RESP a great savings tool but plan withdrawals carefully
Share via Email
(Special) - There are a number of ways parents and children can save for and reduce the high cost of getting a post-secondary education in this country.
A post-secondary education can cost up to $100,000 or more for a four-year degree program. Many Canadian parents are using the popular Registered Education Savings Plan (RESP) to save for their children's education, but in many cases regardless of how much they save it still may not be enough.
"Parents who maximize their contributions to an RESP and get reasonable returns over an 18-year period can realistically expect to build a nest egg of between $150,000 and $160,000," says Mark Coutts, a financial adviser with Sun Life Financial. "That's a nice sum of money but it may not end up being sufficient. My eldest is pursuing a professional degree at an Ontario university and the costs for his first year alone are over $30,000. For parents with just two children that nest egg still may not be enough."
The RESP was introduced in 1972 as a way to help parents save for their children's education. A total of up to $50,000 can be contributed into an RESP for each child named who is enrolled in qualified educational programs. There is no annual contribution limit and the government will add a grant of up to a maximum of $7,200.
Income and capital gains can be generated and grow within an RESP through investments such as stocks, bonds, mutual funds, and guaranteed investment certificates until the children are ready to pay for their post-secondary education.
"The RESP is a great savings program but most people don't appreciate the complexities involved with making withdrawals in a timely and tax efficient manner," Coutts says. "They think they can snap their fingers and the money will be there. In fact, the plan is deceptively complicated when making withdrawals."
Typically, RESP withdrawals are made to cover tuition, room and board, school supplies, computers and transportation, all of which are considered eligible education expenses.
Funds withdrawn from an RESP account must be classified either as a Refund of Contributions or an Education Assistance Payment (EAP).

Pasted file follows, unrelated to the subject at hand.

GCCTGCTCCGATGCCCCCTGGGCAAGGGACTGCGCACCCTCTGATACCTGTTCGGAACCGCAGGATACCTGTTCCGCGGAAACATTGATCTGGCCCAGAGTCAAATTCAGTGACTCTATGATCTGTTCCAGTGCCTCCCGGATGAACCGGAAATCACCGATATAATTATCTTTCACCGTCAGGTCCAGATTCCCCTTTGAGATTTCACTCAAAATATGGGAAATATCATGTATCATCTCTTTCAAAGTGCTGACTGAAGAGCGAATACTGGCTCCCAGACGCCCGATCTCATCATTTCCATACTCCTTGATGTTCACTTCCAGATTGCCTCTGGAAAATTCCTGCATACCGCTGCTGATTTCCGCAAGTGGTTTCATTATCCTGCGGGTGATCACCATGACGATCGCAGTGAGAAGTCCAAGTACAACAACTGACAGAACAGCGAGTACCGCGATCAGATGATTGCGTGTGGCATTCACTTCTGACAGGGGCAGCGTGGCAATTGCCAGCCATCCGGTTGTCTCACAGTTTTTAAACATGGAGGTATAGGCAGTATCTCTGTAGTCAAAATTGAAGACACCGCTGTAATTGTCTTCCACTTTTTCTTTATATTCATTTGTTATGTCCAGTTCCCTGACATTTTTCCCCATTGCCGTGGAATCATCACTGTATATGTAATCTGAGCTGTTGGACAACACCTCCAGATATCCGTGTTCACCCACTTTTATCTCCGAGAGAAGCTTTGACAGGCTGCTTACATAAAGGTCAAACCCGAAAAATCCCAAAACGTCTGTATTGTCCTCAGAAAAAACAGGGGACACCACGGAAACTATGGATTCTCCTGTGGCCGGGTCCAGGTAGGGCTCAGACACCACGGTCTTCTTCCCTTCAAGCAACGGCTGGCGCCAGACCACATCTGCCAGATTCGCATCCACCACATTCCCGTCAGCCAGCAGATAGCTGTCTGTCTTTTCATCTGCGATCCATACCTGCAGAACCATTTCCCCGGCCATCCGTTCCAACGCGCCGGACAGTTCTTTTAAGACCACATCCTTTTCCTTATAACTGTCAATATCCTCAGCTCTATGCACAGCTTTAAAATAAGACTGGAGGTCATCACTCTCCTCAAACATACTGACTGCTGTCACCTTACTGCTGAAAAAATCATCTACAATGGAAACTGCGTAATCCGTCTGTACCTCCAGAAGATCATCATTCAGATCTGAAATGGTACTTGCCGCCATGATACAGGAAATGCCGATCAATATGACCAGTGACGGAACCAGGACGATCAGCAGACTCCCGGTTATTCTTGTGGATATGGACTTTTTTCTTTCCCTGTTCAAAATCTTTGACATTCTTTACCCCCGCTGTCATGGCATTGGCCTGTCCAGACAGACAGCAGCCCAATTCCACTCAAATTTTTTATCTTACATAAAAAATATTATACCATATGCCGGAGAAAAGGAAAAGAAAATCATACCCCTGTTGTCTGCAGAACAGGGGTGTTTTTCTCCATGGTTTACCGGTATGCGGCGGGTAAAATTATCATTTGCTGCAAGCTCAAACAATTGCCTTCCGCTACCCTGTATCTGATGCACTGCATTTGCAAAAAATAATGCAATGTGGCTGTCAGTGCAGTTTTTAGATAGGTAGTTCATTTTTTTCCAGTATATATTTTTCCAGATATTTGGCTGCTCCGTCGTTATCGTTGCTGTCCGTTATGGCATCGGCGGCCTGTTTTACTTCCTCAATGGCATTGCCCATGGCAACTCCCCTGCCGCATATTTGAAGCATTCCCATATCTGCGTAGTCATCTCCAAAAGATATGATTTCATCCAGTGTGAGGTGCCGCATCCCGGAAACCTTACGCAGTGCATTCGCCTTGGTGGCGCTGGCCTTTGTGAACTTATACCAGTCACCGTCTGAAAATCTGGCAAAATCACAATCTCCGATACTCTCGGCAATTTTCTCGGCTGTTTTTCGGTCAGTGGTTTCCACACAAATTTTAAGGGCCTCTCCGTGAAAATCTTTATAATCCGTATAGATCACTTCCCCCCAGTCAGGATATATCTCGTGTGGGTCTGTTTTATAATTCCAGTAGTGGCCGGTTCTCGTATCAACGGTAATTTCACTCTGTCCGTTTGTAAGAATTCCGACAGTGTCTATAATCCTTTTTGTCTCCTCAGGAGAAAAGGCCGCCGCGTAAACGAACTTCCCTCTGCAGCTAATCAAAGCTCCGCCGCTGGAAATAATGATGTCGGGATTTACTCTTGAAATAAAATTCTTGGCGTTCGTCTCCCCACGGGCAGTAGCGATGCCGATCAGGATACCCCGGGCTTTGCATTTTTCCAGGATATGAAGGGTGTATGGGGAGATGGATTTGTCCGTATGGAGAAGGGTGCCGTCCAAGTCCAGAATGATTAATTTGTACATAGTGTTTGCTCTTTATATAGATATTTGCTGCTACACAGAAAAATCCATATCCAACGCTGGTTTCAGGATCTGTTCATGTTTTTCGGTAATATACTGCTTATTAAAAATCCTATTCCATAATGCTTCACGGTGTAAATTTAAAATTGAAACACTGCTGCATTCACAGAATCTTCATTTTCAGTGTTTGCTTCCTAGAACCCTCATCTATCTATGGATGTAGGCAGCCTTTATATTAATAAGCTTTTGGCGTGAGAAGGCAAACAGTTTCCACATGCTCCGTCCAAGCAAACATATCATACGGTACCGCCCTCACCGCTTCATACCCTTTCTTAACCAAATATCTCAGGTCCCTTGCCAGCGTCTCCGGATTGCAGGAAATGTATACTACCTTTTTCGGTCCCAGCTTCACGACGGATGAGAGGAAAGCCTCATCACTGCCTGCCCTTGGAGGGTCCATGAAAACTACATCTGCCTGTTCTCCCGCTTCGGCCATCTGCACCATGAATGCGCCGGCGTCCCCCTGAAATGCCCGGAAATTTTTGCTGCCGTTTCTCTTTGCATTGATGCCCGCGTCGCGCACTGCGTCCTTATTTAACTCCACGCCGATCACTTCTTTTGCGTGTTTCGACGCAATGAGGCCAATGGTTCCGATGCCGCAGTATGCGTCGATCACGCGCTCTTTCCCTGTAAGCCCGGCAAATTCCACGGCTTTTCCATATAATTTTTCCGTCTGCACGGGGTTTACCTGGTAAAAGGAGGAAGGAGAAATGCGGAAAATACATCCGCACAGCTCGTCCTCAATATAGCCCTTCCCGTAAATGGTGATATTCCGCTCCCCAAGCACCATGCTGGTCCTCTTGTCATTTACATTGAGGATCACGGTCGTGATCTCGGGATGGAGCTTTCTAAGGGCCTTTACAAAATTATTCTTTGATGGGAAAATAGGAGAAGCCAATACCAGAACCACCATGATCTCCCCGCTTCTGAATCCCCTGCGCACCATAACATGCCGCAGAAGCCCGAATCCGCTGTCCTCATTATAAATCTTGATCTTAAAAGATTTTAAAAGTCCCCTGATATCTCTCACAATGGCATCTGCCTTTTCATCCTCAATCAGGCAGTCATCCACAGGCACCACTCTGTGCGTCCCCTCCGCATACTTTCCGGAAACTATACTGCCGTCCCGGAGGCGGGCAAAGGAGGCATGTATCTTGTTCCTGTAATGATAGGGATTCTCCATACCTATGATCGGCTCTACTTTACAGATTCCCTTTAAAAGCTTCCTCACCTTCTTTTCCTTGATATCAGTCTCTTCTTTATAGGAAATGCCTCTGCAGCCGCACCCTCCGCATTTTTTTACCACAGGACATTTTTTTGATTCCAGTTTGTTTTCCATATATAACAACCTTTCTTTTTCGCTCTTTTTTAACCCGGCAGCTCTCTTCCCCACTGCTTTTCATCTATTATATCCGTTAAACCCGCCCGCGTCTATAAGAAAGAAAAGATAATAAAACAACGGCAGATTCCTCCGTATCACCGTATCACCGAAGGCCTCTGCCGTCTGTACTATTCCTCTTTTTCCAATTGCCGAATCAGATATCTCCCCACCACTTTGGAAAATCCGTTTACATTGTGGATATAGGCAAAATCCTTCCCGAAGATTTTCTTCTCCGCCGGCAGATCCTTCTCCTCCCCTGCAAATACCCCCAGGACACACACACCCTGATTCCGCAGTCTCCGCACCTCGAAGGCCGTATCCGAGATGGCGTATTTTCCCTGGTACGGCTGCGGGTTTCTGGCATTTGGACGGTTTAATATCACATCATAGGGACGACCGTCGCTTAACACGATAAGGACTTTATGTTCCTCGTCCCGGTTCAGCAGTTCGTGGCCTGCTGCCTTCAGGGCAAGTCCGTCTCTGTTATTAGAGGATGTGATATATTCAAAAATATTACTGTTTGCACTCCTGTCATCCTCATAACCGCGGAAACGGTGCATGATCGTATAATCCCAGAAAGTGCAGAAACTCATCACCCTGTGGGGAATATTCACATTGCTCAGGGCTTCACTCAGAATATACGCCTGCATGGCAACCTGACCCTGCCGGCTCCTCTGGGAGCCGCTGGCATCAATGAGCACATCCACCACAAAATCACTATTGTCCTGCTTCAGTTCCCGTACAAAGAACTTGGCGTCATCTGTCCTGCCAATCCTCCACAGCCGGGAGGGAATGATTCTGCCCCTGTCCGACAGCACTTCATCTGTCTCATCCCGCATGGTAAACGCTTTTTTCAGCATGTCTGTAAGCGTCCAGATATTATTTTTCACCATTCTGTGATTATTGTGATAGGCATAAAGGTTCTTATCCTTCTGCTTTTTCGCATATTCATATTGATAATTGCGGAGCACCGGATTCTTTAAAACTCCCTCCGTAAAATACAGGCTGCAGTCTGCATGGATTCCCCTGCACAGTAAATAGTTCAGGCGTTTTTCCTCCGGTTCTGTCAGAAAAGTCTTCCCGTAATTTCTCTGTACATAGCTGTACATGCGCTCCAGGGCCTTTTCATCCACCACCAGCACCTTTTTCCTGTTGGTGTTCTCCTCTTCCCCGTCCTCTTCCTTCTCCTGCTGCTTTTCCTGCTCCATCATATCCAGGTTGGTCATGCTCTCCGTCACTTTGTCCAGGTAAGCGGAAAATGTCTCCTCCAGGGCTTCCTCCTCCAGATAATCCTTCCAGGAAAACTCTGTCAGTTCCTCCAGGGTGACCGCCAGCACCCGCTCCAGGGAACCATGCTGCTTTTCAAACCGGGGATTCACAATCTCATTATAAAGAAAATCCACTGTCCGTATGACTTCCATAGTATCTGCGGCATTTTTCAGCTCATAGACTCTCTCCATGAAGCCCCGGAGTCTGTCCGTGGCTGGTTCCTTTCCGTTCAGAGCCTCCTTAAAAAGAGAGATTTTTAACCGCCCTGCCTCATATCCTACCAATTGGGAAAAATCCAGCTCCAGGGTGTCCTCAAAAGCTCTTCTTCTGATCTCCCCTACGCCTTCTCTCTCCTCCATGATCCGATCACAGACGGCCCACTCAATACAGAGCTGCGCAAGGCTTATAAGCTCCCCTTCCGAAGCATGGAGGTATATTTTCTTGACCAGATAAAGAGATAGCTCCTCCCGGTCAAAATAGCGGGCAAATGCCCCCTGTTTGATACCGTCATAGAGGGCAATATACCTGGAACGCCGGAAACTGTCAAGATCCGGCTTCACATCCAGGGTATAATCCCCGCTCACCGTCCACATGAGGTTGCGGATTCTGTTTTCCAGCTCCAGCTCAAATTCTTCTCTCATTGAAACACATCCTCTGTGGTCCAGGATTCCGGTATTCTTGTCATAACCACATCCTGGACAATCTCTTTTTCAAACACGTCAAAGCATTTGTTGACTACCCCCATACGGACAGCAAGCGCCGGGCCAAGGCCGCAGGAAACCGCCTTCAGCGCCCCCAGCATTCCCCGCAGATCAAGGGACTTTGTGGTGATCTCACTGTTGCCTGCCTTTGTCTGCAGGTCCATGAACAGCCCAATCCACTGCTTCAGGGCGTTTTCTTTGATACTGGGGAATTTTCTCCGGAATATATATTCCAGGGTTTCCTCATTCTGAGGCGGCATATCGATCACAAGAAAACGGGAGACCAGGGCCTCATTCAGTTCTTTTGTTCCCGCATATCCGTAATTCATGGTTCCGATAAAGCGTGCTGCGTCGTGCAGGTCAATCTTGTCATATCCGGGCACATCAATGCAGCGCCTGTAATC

A Refund of Contributions is a withdrawal of your original contributions. Because these contributions were made from your after-tax income, you are allowed to withdraw them without paying additional tax.
The EAP is a withdrawal of funds that originate from the government grants received and the tax-free accumulated income earned over the years from interest, dividends and capital gains. These monies never have been subject to any taxation and therefore must be claimed as taxable income. The EAP paid to the student will be included in the student's income for tax purposes. The financial institution which administers the RESP will keep track of transactions and amounts for you.
"You need to be careful when you withdraw funds," Coutts says. "Students, for example, may generate income through summer and part-time jobs, co-op programs and other sources and when these are added to RESP withdrawals they may in fact end up paying tax."
There is the option to set up an individual or family RESP plan. If you have only one child, the answer is easy — an individual plan.
A family plan, however, can have more than one beneficiary. Beneficiaries have to be connected to the plan subscriber either by blood or adoption. Money can be allocated to each beneficiary. If there is a significant difference in age then you may want to appoint the majority of contributions to the older beneficiary first since the younger one has more time to grow the funds.
For parents with more than one child the family plan offers a bit more flexibility and may save money on plan fees.
RESPs have another advantage. If a child does not end up pursuing post-secondary education the parents can transfer their original contributions into their Registered Retirement Savings Plans (RRSPs), assuming they have the contribution room, but they must repay the government grant portion.
Talbot Boggs is a Toronto-based business communications professional who has worked with national news organizations, magazines and corporations in the finance, retail, manufacturing and other industrial sectors.
Copyright 2017 Talbot Boggs
More on Metronews.ca
If you’re dealing with a bank that’s diming you to death on fees, look around for someone else who won’t.
Let others know about your goal — they can help keep you motivated.